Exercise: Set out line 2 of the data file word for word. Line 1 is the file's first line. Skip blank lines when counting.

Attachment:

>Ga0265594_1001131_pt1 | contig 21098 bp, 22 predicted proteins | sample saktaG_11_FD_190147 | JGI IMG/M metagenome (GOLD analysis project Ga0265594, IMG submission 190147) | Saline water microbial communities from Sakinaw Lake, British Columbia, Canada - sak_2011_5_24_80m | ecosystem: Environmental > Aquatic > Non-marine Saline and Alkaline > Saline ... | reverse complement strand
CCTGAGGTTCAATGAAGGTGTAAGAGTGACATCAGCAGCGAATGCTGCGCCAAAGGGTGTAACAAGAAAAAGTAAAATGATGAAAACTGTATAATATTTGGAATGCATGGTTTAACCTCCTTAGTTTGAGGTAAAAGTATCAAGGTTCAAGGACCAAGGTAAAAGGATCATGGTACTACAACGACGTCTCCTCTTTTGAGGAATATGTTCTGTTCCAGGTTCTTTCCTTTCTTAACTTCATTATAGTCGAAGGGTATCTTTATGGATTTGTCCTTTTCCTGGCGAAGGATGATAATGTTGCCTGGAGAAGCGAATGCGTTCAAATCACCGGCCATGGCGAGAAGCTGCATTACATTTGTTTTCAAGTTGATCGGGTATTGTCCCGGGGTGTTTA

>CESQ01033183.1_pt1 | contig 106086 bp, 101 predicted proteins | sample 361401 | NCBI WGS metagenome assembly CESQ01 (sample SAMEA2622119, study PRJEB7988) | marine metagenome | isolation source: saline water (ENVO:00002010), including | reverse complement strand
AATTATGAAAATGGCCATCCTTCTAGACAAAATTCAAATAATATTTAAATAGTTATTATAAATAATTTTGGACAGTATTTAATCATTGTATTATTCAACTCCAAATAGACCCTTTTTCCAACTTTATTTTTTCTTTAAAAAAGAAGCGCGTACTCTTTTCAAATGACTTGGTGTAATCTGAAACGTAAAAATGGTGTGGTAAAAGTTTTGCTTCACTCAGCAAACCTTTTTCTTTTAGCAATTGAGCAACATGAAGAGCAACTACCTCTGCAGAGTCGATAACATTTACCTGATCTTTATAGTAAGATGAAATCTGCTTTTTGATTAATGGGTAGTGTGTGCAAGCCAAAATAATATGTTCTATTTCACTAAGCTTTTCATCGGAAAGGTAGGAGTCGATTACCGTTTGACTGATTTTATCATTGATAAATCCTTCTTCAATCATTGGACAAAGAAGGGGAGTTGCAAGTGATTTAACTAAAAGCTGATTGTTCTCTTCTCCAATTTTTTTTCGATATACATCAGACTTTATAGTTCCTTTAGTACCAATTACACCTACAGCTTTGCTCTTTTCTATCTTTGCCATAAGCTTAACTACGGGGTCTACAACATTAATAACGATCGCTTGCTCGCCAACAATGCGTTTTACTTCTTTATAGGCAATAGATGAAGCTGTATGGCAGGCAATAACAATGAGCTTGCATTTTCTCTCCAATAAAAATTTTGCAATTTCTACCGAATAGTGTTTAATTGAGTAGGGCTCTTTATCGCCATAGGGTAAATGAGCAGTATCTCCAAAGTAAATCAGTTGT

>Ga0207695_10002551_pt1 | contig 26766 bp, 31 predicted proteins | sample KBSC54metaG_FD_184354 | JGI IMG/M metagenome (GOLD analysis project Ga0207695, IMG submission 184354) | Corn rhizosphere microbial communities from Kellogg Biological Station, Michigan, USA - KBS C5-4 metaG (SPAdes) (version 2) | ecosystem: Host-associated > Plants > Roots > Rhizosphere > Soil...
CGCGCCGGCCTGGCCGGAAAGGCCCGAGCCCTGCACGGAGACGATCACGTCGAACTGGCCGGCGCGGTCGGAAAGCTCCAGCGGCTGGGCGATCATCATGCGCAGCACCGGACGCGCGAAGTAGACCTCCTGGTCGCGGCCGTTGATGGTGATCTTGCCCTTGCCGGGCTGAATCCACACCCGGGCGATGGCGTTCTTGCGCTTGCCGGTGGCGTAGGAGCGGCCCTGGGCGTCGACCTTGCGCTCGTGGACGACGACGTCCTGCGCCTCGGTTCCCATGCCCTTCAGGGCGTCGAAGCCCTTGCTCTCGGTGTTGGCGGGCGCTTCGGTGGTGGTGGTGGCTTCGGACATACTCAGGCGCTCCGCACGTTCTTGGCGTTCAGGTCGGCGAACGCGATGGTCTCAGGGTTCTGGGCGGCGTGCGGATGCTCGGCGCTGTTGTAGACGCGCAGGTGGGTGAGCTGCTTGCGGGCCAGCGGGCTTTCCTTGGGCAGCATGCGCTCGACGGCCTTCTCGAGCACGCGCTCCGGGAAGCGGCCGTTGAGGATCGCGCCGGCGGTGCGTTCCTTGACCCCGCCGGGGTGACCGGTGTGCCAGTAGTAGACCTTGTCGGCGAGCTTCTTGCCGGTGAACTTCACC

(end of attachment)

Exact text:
CCTGAGGTTCAATGAAGGTGTAAGAGTGACATCAGCAGCGAATGCTGCGCCAAAGGGTGTAACAAGAAAAAGTAAAATGATGAAAACTGTATAATATTTGGAATGCATGGTTTAACCTCCTTAGTTTGAGGTAAAAGTATCAAGGTTCAAGGACCAAGGTAAAAGGATCATGGTACTACAACGACGTCTCCTCTTTTGAGGAATATGTTCTGTTCCAGGTTCTTTCCTTTCTTAACTTCATTATAGTCGAAGGGTATCTTTATGGATTTGTCCTTTTCCTGGCGAAGGATGATAATGTTGCCTGGAGAAGCGAATGCGTTCAAATCACCGGCCATGGCGAGAAGCTGCATTACATTTGTTTTCAAGTTGATCGGGTATTGTCCCGGGGTGTTTA